In Defense Of: Predator 2 (1990)


The Predator is an undeniable icon of both science fiction and horror, and anyone trying to make the creature scary again – see: Shane Black’s upcoming The Predator in 2018 – will have a tough time making him as ruthlessly effective as he was back in 1987. The mystery is long gone, and thanks to sequels, crossovers, video games, comic books, and more, everyone knows the answer to every question that left us on edge about the creature during the original film.

As we saw with 2010’s lukewarm Predators and the one-two disappointing punch of the two Alien vs. Predator films, there doesn’t seem to be much left to really say with the character, and while many would understandably say that all that needed to be said was said back in 1987, I would argue that 1990’s Predator 2, against the odds, stands as a truly worthy follow-up to a film that didn’t need one.

Despite releasing just three years after the first one, Predator 2 shifts the action ahead by a decade to 1997, moving from the lush jungles of South America to the concrete jungle of Los Angeles, where a massive drug war is being raged by different gangs. Caught in the middle of it is Danny Glover’s police lieutenant, Michael Harrigan, who unwittingly becomes the target of the city’s newest resident: A Predator. Between the Predator killing off gang members and Harrigan’s own friends and the arrival of Special Agent Peter Keyes, who’s attempting to capture the alien, Harrigan finds himself caught up in a cat-and-mouse game that will force him to go toe-to-toe with the deadly creature.

In nearly every single way, Predator 2 does its best to break away from its predecessor. From the setting to the swapping of soldiers with everyday cops, the sequel starts over from square one, using what we know of the first film – chiefly how effective the Predator is – to color in the events that unfold. After all, if a team of expert soldiers were almost completely wiped out, how will “average” people like Bill Paxton, Maria Conchita Alonso, Ruben Blades, and Danny Glover be able to survive, let alone beat the creature at its own game? Since we already know what the Predator is doing and what it’s capable of, that question drives the film instead, raising the stakes in an effective way because the circumstances of the alien’s hunt and the people sucked into it are completely different this time around.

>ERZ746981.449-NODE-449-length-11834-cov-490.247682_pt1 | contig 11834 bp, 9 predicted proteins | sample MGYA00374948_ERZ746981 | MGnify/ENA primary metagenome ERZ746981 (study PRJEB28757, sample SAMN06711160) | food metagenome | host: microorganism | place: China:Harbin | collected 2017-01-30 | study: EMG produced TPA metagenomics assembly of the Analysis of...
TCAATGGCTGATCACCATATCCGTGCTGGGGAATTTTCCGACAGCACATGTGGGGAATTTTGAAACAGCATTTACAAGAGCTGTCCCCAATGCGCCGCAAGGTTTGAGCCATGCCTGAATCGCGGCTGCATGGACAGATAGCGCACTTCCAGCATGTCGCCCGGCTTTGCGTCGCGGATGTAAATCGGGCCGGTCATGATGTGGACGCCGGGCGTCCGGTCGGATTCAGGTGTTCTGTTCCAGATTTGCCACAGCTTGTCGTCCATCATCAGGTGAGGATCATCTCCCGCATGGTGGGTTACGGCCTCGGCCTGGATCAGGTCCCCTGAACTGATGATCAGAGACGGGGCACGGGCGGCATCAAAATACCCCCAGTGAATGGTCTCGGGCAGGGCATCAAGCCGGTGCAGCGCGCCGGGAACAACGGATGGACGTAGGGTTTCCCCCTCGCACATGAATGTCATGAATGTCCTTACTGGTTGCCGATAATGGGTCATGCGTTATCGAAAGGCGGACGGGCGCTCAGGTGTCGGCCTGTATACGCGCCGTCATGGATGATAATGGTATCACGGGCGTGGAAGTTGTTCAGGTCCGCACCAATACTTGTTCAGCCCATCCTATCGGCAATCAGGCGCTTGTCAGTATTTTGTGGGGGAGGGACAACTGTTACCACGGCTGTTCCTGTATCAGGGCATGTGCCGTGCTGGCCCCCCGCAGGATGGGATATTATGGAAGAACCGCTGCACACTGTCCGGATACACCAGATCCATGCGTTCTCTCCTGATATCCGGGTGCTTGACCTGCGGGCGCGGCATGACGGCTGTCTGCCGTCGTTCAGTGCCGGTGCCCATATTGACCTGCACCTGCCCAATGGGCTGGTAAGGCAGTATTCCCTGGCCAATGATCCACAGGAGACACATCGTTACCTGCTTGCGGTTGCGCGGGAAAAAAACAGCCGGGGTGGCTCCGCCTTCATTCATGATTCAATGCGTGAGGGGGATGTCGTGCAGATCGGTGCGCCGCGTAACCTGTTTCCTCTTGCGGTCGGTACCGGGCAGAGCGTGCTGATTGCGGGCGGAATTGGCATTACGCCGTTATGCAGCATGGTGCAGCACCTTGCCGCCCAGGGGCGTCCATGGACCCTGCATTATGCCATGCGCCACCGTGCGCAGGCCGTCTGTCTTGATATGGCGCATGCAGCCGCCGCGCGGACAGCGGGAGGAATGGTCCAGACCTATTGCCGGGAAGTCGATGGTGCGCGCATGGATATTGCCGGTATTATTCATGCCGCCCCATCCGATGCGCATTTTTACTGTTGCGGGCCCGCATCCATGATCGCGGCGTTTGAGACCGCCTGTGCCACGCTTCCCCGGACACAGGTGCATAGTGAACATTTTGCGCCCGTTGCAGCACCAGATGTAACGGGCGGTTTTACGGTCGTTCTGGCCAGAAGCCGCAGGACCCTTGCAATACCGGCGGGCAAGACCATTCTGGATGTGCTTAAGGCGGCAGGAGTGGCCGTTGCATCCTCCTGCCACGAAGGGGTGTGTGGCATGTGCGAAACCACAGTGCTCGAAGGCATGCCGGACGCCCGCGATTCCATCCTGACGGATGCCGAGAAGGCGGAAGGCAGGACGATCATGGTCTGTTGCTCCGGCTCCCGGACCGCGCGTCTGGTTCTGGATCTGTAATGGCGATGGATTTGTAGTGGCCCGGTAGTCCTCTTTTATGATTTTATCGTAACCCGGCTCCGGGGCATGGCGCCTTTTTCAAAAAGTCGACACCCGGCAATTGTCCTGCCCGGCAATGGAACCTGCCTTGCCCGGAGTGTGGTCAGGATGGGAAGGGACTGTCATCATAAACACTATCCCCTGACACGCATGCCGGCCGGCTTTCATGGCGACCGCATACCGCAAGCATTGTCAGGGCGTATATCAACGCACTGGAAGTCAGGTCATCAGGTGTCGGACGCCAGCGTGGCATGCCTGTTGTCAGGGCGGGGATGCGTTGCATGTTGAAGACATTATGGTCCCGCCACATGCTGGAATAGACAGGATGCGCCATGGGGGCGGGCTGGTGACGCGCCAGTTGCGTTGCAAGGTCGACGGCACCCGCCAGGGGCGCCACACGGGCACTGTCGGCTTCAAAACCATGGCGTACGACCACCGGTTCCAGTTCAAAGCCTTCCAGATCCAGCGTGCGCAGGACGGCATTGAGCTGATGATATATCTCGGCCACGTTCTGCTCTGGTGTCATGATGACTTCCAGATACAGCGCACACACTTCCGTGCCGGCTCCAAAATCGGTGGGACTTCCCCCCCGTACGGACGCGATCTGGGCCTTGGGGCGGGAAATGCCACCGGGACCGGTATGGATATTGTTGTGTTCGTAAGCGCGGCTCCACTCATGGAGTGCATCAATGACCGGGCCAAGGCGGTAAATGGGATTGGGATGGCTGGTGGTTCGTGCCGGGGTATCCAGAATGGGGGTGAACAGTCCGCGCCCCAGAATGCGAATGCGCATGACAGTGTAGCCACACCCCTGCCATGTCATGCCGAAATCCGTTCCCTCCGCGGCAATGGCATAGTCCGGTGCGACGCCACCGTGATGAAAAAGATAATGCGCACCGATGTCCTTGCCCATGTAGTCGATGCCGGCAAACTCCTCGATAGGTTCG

Like Predator, Predator 2 is another rollercoaster trip, but where it succeeds is feeling like an experience we haven’t taken before. It takes the fundamentals of what we know about the Predator, like the fact that it won’t kill unarmed non-combatants or that it uses infrared to see, and builds upon them without feeling like “the rules” have changed.

We learn, for instance, that it won’t kill someone who is pregnant, and we also get to see this Predator employ a whole host of gadgets that the first one never had, like the Combi-Stick or the flying disc. After it’s been shot up and had an arm cut off, we get the chance to see how the creature patches itself up. It even toys with Harrigan, leaving the necklace of one of his fallen friends for him to find in a seeming bid to goad him into fighting. As a result, this Predator is made distinct enough to come off as a completely different hunter than the one we met the first time around.